First or Third Person: Which Voice is Right for LinkedIn?

First or Third Person: Which voice is Right for LinkedIn? Imagine for a moment that by-lined articles (like the one you’re reading right now) and blogs were written in the third person rather than the first.

They would probably read a little something like this:

“If your company is struggling with lead generation or sales team productivity, Kendra Lee has some advice for you: embrace and implement the client attraction strategies that she details in her new book, ‘The Sales Magnet.’ If you do that, Lee thinks you could get more customers more effectively – without having to rely solely on cold calling.”

Sounds awkward, right? And maybe a little self-absorbed?

The whole purpose of a blog or a by-lined article, after all, is to clearly articulate your voice, share your insight, and directly state your opinions. It’s a medium for displaying personality, thought leadership, and idiosyncrasy. Which is why, of course, blogs and by-lined business articles are most often composed in the first person.

With that said, there are instances in which writing in the third person makes sense. Like, for example, your LinkedIn profile.

The reason is simple: If you write those narratives in first person, it can make you sound boastful. The bio often becomes all about you – what you’ve done, how awesome you are, which awards you’ve won, etc. – and it comes off as pitchy or salesy. That tone will turn off the potential prospects, partners, or employers who might be viewing your LinkedIn profile and make them wonder if they really want to do business with you.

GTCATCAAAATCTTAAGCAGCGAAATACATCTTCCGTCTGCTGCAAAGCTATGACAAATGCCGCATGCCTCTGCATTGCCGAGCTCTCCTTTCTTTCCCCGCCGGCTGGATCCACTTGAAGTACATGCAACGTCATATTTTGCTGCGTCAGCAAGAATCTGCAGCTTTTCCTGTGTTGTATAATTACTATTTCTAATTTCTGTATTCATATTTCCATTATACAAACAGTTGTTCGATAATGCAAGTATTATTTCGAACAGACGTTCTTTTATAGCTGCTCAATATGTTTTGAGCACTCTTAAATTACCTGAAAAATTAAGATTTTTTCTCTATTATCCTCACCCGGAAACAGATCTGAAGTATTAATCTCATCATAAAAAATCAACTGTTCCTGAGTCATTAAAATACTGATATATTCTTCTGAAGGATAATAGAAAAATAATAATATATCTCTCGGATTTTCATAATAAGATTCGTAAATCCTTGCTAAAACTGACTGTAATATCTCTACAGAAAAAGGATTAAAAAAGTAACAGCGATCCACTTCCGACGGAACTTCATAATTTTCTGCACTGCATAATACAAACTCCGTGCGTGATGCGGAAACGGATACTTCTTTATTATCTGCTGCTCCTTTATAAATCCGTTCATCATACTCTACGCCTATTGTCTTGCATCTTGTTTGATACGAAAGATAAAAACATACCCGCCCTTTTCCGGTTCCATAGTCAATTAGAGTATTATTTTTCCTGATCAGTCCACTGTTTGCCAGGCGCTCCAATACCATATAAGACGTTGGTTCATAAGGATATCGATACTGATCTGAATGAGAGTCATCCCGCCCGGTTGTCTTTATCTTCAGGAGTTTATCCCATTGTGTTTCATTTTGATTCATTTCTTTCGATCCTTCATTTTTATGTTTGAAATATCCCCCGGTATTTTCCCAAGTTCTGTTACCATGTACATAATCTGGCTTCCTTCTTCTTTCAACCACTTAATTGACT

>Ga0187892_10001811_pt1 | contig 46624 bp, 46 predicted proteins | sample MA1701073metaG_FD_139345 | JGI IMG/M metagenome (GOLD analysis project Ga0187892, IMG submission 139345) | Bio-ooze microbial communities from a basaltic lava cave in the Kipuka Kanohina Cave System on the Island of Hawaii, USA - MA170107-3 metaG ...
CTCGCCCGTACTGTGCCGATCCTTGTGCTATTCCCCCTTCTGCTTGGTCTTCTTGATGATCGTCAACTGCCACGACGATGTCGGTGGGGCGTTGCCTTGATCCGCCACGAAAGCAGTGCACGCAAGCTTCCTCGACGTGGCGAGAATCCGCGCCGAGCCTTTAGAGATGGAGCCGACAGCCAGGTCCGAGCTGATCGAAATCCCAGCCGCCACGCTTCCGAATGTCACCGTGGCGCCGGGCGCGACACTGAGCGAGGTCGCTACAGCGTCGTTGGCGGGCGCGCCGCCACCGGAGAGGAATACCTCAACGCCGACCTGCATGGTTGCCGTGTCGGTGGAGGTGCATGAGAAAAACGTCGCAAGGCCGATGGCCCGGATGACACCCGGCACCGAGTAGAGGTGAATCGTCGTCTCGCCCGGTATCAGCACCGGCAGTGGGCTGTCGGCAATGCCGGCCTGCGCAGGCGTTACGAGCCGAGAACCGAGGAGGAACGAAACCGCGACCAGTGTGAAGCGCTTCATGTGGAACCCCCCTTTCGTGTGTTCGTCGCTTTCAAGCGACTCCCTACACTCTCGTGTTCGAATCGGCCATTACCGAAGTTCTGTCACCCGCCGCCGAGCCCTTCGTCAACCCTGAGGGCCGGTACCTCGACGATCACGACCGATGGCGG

Now, that’s not to say that you should put potential or current connections to sleep with dry, robotic prose, either.

Third person narrative doesn’t have to be boring, particularly if you keep these three tips in mind as you write (or re-write) your LinkedIn profile:

  • Be Fun and Engaging: Even in the third person, you can write the text of your profile in a fun, interesting way. For example, you might include a fun fact about yourself that people wouldn’t know unless they asked you about it (i.e., “And John makes a mean chocolate chip cookie – when he’s not flying down a mountain on a pair of skis in Colorado.”)
  • Don’t Be Afraid to Highlight Your Strengths: Some people argue that writing about your accomplishments, skills, and capabilities in the third person creates a disconnect between you and the reader. For business executives and sales leaders, however, I think the opposite is true. By highlighting your unique lead generation techniques, or talking in-depth about how you’ve helped clients with real business issues using the third person, you tend to sound more credible. And that isn’t going to create a disconnect – it’s going to allow you to pull connections in.
  • Speak Directly to the People You Want to Engage: Composing your profile in a way that generically describes what you do will hurt your ability to attract the type of people that you really want to connect with. Instead, focus on the accomplishments, skills, and activities that matter to your customers, partners, vendors, or business partners. And (hate to sound repetitive) do it in the third person. That will make your bio read more like an objective testimonial than subjective boasting.

The bottom line is that the voice you use for your LinkedIn profile is somewhat context dependent. If you’re a PR person, speaker, or well-known personality, you might be able to get away with the first person. But if you’re a business executive or sales person who wants to convey professionalism and personality (without sounding arrogant), the third person is the way to go.

After all, this is your career we’re talking about, and LinkedIn isn’t Facebook. Employers and clients look at LinkedIn as a screening tool. If you’re tool boastful or casual, I believe it will hurt you.

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